By MICHELE F. MIHALJEVICH
ROME CITY, Ind. — For Dawn McCreery, her lavender farm seems to mean more than just a way to provide her extra income in retirement, which was a reason she started the venture several years ago.
McCreery’s farm, The Lavender Lane, is set on the property in Noble County she and her husband, Steve, have owned for 35 years. The peaceful setting is perfect, Dawn McCreery said, for the growing of a plant known for its soothing properties.
“I like aromatherapy and the healing power of lavender,” she said. “It can be used in alternative healing. Lavender has always been of interest to me that way.”
Lavender oil has a calming effect on the nerves, reduces blood pressure, helps in sleeping, boosts the immune system and is a natural antidepressant, McCreery said. In a store adjacent to her lavender field, she sells a variety of lavender-related items, including plants, fresh and dried bundles, essential oil, homemade soaps, sachet bags and potpourri.
She has close to 700 lavender plants and about 20 varieties in the roughly three-acre field. The field is hand-weeded and the plants are also pruned by hand.
Before she planted her first lavender, the field previously had been used for such crops as sweet corn and hay. She asked her husband what he thought of planting lavender.
“I had been reading about it for a couple of years and I had planted some lavender plants before, but just as a hobby,” McCreery explained. “I had to go with a strength I had. I wanted to plant it and see what happened.
“It wasn’t just an instant decision. I thought it through. I didn’t want to start something and have it fizzle out. We thought we would start something we could go into retirement in. It was going to be supplemental income after retirement.”
The first year – 2008 – she seeded 90 lavender plants. Most were the hybrid Grosso and the rest were Angustifolia, which is like English lavender. The winter after that first planting was “brutal,” McCreery said. None of the Grosso plants survived, but the Angustifolia lived because it’s a bit more winter-hardy, she said.
In 2009, she and Steve spent time learning more about growing lavender when they visited Sequim, Wash., the lavender capital of North America. She said she has also learned more about chemistry than she ever thought she would.
“For what I want to do, I want to know what I’m doing,” she noted. “I love knowledge. My husband and I both care about education. We want to teach and educate people about things.”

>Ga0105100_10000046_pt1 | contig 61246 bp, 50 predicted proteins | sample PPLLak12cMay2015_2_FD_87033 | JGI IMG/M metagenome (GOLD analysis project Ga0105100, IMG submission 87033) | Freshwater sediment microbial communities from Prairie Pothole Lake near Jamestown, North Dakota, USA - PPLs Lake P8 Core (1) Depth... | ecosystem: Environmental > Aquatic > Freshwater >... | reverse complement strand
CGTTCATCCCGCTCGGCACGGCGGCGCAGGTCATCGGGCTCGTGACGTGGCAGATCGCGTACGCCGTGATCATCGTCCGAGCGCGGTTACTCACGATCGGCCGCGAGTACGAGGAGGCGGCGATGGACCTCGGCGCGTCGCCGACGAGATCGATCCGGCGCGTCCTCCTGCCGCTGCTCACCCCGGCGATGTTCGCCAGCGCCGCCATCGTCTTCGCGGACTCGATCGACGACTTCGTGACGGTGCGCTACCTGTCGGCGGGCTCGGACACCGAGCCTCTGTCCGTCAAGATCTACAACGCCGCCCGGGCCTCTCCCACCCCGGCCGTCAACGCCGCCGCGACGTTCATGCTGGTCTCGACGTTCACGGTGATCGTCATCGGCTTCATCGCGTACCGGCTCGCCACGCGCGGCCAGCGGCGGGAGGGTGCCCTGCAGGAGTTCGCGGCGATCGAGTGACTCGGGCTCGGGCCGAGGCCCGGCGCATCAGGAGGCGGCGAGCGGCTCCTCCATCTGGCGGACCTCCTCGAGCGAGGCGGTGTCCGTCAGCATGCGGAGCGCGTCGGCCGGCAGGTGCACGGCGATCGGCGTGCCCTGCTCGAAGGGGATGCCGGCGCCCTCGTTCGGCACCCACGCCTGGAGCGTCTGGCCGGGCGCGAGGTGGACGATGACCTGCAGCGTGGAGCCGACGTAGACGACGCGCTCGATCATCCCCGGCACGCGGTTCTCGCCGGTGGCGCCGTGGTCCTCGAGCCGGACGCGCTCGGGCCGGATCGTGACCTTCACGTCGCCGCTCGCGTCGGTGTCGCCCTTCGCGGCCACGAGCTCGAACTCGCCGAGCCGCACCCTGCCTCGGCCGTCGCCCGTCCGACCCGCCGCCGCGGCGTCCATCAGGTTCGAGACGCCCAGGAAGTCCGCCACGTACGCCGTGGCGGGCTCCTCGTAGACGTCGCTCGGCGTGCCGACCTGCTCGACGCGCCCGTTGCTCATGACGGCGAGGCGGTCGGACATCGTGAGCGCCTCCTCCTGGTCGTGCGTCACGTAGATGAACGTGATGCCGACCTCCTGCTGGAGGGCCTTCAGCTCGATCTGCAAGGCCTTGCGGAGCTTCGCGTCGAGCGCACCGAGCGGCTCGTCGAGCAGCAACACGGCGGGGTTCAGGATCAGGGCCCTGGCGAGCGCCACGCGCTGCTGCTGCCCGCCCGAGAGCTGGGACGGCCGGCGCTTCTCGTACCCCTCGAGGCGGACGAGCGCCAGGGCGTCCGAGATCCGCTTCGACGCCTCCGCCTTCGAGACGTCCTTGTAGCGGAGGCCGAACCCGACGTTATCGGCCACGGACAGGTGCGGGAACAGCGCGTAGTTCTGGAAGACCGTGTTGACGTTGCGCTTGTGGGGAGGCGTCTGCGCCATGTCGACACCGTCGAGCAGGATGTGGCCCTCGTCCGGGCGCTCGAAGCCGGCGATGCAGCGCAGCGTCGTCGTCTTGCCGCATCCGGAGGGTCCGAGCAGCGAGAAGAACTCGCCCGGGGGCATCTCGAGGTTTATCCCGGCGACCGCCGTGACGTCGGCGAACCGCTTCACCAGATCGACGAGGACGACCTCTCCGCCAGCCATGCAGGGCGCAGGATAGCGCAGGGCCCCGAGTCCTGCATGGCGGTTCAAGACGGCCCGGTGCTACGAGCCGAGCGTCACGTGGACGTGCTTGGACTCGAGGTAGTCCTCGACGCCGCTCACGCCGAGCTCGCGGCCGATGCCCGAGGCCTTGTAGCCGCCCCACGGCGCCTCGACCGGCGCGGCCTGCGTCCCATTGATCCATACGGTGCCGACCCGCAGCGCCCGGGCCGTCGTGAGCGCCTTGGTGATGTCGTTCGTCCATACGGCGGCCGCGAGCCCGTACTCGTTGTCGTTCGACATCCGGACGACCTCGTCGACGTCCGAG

For the last two years, the couple have been working to propagate the lavender on a large commercial scale. McCreery recalled they had no success the first year they tried and limited success last winter.
“You have to propagate from a stem cutting,” she said. “The growing and propagating didn’t quite go as we had hoped, but we’re getting there slowly.”
Because some varieties of lavender may be used in cooking, The Lavender Lane has become involved in Noble County’s Farm to Fork program, which gives the public the opportunity to learn about locally grown foods. As part of the program, McCreery offers tours in which guests learn how to harvest, dry, de-bud and clean bundles of culinary lavender.
“The Farm to Fork tours were not even a direction we were thinking about,” she said. “But it’s really developed and that was a surprise. Once people start tasting it, they want to learn how to use it.”
Each May, The Lavender Lane hosts its Hors d’oeuvres in the Field, which affords the couple the opportunity to share foods made with lavender. McCreery said she gives tours to people of all ages, especially in June when the lavender is in full bloom.
The couple also have 15 beehives with the goal of eventually selling honey in the store. Steve does woodworking and several of his chairs, benches and shelving are on display around the farm.
While McCreery does some online sales, she said the bulk of purchases are made when people visit their store at the farm. They’ve had visitors from Ohio, Indianapolis, Chicago and Detroit who came specifically to see the farm and store.
She processes lavender buds for the sachets, neck pillows and culinary lavender she sells in the store. She supplies lavender for a couple of wholesale places and also takes pre-orders for wreaths and lavender bundles. For more information, visit www.TheLavender Lane.com
“A lavender farm is not your typical kind of farming,” she explained. “You have to develop your market. I grew up in a family business and I know you have to like it to do it. I have to keep remembering it’s a business, and it’s not a hobby anymore.”